By KYLE SPENCER
WAYNE, N.J. — When she arrived at DePaul Catholic High School to join the class of 2014, Di Wang hardly lacked for international experience. The daughter of a Chinese petroleum executive from Shaanxi, she had attended an elite summer camp in Japan. She knew firsthand the pleasures of French cuisine. Her favorite movie was “The Godfather.”
Her worldly exposure, though, did not extend to the particulars of a Roman Catholic education. Ms. Wang, 18, got her first lesson on that inside the school’s lobby. Gazing up at an emaciated Jesus hanging from a wooden cross, she was so startled she recalls gasping: “Oh, my God! So this is a Catholic school.”
She is hardly an anomaly. American parochial schools from Westchester County to Washington State are becoming magnets for the offspring of Chinese real estate tycoons, energy executives and government officials. The schools are aggressively recruiting them, flying admissions officers to China, hiring agencies to produce glossy brochures in Chinese, and putting up web pages with eye-catching photos of blond, tousled-haired students gamboling around with their beaming Chinese classmates.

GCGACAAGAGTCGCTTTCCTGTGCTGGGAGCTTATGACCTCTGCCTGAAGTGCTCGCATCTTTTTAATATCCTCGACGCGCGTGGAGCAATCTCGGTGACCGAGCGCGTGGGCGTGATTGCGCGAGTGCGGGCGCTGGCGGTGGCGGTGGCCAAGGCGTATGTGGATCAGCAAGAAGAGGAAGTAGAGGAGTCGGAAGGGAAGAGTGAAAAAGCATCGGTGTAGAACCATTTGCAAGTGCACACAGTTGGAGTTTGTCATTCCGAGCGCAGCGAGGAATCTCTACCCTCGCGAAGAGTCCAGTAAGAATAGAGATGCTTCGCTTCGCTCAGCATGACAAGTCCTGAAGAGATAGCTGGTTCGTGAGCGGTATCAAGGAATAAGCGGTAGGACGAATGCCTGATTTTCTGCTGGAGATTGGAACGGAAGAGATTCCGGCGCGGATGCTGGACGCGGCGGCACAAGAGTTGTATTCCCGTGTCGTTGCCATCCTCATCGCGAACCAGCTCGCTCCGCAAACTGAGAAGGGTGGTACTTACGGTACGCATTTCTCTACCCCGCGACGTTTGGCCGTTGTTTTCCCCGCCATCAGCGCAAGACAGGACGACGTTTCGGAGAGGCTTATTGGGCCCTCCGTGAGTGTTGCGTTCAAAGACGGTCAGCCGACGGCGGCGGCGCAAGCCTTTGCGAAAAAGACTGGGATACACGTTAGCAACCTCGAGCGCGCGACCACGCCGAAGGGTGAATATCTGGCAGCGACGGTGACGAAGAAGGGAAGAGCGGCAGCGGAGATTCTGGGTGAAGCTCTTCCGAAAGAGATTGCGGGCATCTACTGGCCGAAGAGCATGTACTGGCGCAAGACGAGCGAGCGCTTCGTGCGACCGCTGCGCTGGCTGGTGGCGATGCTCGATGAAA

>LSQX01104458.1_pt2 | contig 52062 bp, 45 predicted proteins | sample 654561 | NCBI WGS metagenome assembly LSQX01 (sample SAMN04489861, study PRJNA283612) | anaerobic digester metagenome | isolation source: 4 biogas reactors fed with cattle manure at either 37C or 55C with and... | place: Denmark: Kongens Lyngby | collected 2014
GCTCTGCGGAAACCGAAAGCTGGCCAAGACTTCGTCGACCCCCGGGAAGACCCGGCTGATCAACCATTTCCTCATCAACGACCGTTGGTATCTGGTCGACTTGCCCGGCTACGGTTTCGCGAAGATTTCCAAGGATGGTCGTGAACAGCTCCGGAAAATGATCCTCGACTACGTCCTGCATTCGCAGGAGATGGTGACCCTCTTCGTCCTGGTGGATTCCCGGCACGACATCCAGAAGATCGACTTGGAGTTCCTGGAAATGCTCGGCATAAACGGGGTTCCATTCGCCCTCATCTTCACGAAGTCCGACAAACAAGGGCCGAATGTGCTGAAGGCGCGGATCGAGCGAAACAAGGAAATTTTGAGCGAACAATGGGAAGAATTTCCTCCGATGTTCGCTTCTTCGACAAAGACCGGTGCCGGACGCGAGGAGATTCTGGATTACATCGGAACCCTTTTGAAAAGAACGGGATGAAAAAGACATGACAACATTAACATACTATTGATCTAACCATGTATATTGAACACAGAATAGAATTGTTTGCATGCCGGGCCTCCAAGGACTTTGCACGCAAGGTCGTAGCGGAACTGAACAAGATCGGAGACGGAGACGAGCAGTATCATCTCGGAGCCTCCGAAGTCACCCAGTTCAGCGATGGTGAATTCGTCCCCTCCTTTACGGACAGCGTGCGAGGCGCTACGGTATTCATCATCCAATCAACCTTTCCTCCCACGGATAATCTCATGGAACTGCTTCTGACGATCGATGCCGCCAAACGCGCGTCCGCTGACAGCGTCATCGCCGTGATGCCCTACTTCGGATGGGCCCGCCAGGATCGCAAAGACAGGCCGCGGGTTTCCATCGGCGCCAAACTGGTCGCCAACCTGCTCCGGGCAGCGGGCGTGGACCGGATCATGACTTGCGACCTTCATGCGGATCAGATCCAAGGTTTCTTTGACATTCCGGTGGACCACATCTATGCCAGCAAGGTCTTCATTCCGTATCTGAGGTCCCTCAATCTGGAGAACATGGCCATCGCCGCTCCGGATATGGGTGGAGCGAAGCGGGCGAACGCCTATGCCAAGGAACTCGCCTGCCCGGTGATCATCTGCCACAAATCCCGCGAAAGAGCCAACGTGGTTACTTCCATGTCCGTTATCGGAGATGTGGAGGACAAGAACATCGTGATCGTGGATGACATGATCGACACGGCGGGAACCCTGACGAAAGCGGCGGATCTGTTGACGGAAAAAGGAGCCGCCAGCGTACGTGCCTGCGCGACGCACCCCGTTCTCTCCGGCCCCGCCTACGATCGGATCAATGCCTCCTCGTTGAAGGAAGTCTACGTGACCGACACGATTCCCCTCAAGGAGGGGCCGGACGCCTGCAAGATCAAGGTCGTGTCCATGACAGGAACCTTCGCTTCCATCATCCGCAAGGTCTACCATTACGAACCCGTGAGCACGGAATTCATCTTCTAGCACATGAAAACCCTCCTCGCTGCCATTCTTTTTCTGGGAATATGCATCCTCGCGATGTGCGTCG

The students, some of whom pay more than five times as much as local students, are infusing an international sensibility into these schools, and helping with their often-battered finances after many have suffered steep declines in enrollment.
Today at DePaul, 39 of the 625 students come from China. Besides courses like chemistry, European history, studio art and chorus, they also take theology, lead Christian service club meetings and attend monthly Mass, where they can approach the altar to receive a blessing from the priest during communion but cannot partake in the sacramental wafer because they are not baptized.
At Marquette Catholic High School in Michigan City, Ind., 20 Chinese students live in a brick Victorian and nearby carriage house, recently renovated to accommodate the school’s expanding international program. There are 60 international students at Melbourne Central Catholic High School, near Cape Canaveral, Fla., close to 10 percent of the school’s population. Most are from China.